Lack of influence of the COX inhibitors metamizol and diclofenac on platelet GPIIb/IIIa and P-selectin expression in vitro
© Scheinichen et al; licensee BioMed Central Ltd. 2004
Received: 01 October 2003
Accepted: 23 April 2004
Published: 23 April 2004
The effect of non-steroidal anti-inflammatory drugs (NSAIDs) for reduced platelet aggregation and thromboxane A2 synthesis has been well documented. However, the influence on platelet function is not fully explained. Aim of this study was to examine the influence of the COX-1 inhibiting NSAIDs, diclofenac and metamizol on platelet activation and leukocyte-platelet complexes, in vitro. Surface expression of GPIIb/IIIa and P-selectin on platelets, and the percentage of platelet-leukocyte complexes were investigated.
Whole blood was incubated with three different concentrations of diclofenac and metamizol for 5 and 30 minutes, followed by activation with TRAP-6 and ADP. Rates of GPIIb/IIIa and P-selectin expression, and the percentage of platelet-leukocyte complexes were analyzed by a flow-cytometric assay.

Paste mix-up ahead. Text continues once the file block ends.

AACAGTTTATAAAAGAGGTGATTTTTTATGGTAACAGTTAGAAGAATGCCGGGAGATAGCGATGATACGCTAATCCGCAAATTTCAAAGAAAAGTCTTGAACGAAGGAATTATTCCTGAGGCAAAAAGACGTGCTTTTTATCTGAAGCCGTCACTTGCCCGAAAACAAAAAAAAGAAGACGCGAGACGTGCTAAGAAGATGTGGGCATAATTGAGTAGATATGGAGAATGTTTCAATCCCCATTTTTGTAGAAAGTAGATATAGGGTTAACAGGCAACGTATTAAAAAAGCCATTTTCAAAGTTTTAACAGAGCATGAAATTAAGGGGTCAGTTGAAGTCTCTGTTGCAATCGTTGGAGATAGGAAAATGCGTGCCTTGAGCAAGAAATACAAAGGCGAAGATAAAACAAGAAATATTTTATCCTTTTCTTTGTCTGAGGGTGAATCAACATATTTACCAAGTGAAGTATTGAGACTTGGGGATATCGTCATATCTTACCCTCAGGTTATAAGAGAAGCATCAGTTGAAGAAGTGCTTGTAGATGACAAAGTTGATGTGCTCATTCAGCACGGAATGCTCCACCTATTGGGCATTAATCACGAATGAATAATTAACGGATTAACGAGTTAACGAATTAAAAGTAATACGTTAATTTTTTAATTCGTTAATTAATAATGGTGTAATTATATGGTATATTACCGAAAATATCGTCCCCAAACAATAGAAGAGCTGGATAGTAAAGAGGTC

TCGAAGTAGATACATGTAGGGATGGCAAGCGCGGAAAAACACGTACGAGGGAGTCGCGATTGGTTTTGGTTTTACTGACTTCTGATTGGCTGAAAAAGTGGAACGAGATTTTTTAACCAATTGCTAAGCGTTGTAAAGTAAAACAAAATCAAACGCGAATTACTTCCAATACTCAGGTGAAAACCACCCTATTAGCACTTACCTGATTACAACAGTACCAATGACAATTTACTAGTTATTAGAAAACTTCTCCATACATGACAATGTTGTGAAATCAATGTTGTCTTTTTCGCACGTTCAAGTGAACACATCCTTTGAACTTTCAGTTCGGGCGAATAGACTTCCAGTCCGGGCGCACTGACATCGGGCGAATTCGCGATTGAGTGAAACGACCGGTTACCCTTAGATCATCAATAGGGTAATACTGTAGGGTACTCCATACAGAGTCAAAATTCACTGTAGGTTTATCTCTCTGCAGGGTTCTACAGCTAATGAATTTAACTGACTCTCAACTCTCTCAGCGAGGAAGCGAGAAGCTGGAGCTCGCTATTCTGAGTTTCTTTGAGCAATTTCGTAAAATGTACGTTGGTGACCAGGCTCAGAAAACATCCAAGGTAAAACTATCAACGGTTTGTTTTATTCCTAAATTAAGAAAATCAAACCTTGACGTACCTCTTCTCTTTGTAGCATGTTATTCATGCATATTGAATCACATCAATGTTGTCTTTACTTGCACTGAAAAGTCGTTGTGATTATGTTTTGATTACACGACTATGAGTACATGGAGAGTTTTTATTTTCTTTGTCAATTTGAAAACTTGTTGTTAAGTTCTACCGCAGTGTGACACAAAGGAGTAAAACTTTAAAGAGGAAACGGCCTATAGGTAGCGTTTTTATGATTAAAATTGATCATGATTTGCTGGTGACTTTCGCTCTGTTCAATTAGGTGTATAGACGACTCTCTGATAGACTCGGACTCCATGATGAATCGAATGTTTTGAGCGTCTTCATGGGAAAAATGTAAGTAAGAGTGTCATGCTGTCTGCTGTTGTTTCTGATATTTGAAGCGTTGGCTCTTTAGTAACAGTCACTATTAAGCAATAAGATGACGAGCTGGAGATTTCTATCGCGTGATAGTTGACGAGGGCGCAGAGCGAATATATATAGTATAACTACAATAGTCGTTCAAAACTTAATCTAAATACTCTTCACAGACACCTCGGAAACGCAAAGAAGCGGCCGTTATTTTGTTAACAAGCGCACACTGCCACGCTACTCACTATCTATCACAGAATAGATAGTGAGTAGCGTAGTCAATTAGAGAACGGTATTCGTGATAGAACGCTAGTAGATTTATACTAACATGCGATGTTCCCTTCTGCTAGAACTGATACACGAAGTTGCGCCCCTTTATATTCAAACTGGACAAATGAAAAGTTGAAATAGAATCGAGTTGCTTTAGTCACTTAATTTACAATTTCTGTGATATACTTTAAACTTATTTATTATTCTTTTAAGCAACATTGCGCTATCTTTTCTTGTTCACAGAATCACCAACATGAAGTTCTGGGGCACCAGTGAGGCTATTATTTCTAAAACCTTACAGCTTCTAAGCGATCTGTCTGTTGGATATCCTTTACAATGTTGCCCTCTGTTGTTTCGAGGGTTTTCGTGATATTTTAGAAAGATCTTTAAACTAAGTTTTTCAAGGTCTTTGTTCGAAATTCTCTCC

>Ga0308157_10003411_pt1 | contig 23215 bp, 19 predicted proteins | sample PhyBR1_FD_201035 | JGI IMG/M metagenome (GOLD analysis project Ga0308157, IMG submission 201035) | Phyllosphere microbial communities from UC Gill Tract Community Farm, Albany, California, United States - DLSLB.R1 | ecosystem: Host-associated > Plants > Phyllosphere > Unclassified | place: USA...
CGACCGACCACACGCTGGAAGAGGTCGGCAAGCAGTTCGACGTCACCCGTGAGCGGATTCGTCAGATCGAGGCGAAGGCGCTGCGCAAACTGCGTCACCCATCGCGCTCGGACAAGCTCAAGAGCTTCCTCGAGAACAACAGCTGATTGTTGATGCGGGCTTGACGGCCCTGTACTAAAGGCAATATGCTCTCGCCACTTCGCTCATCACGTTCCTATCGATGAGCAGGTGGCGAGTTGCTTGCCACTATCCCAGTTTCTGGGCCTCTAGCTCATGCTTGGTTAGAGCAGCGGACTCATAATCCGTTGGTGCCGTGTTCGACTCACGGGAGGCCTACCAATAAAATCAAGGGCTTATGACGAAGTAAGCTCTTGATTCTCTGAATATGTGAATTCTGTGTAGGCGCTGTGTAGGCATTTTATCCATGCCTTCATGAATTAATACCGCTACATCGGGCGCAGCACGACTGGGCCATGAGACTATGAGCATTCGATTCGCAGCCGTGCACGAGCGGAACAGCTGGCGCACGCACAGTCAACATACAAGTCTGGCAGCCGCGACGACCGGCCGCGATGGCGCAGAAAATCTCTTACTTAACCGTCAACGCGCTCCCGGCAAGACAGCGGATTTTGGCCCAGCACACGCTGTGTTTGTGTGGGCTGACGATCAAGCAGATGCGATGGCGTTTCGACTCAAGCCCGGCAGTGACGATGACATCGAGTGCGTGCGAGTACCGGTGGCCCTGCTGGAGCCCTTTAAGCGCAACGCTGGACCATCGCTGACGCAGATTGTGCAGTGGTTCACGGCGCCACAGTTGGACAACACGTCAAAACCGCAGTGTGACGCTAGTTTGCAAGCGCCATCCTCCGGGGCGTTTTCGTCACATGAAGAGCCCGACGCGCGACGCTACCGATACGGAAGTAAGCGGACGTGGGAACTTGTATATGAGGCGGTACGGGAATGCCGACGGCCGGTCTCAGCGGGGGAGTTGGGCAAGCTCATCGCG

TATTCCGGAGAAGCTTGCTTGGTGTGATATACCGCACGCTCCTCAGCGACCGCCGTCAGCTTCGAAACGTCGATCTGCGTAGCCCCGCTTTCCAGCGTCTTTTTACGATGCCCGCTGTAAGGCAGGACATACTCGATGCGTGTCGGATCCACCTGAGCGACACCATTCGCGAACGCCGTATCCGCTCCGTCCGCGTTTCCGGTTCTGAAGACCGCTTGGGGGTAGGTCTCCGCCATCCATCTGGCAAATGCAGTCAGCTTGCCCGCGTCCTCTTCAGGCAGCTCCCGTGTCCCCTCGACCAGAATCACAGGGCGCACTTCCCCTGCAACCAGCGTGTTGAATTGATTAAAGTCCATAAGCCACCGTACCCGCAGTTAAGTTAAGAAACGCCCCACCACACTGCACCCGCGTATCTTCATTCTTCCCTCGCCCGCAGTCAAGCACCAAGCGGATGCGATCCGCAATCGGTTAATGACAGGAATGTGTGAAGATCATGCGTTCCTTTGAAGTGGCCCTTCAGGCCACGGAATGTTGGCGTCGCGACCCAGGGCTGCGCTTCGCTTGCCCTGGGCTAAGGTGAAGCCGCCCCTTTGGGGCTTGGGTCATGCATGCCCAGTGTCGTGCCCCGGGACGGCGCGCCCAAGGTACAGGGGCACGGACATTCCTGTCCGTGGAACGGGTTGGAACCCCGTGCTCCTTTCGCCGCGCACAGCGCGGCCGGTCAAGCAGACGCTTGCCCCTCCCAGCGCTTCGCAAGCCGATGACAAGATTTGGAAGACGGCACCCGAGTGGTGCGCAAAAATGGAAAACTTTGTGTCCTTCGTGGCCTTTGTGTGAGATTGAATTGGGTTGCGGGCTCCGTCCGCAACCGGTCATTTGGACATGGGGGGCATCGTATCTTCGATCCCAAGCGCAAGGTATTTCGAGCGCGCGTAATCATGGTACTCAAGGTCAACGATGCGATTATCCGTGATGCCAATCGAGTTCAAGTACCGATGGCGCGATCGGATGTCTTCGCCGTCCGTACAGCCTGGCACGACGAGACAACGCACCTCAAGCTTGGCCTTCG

There were no significant differences in the expression of GPIIb/IIIa and P-selectin, and in the formation of platelet-leukocyte complexes after activation with ADP and TRAP-6, regarding both the time of incubation and the concentrations of diclofenac and metamizol.
Accordingly, the inhibitory effect of diclofenac and metamizol on platelet aggregation is not related to a reduced surface expression of P-selectin and GPIIb/IIIa on platelets.
Keywordsdiclofenac metamizol platelet P-selectin GPIIb/IIIa flow cytometry
Hemostasis is characterized by a close interaction of vascular, plasmatic and cell components. Under physiological conditions, each of these biological systems is in a state of equilibrium. Interferences induced by medical drugs can lead to uncontrollable peri- and postoperative hemorrhage. Platelets act on the process of coagulation in various ways and therefore play a pivotal role in hemostasis. The activation of platelets is associated with a change in the expression of surface antigens, of which P-selectin and the fibrinogen receptor complex GIIb/IIIa are of special importance.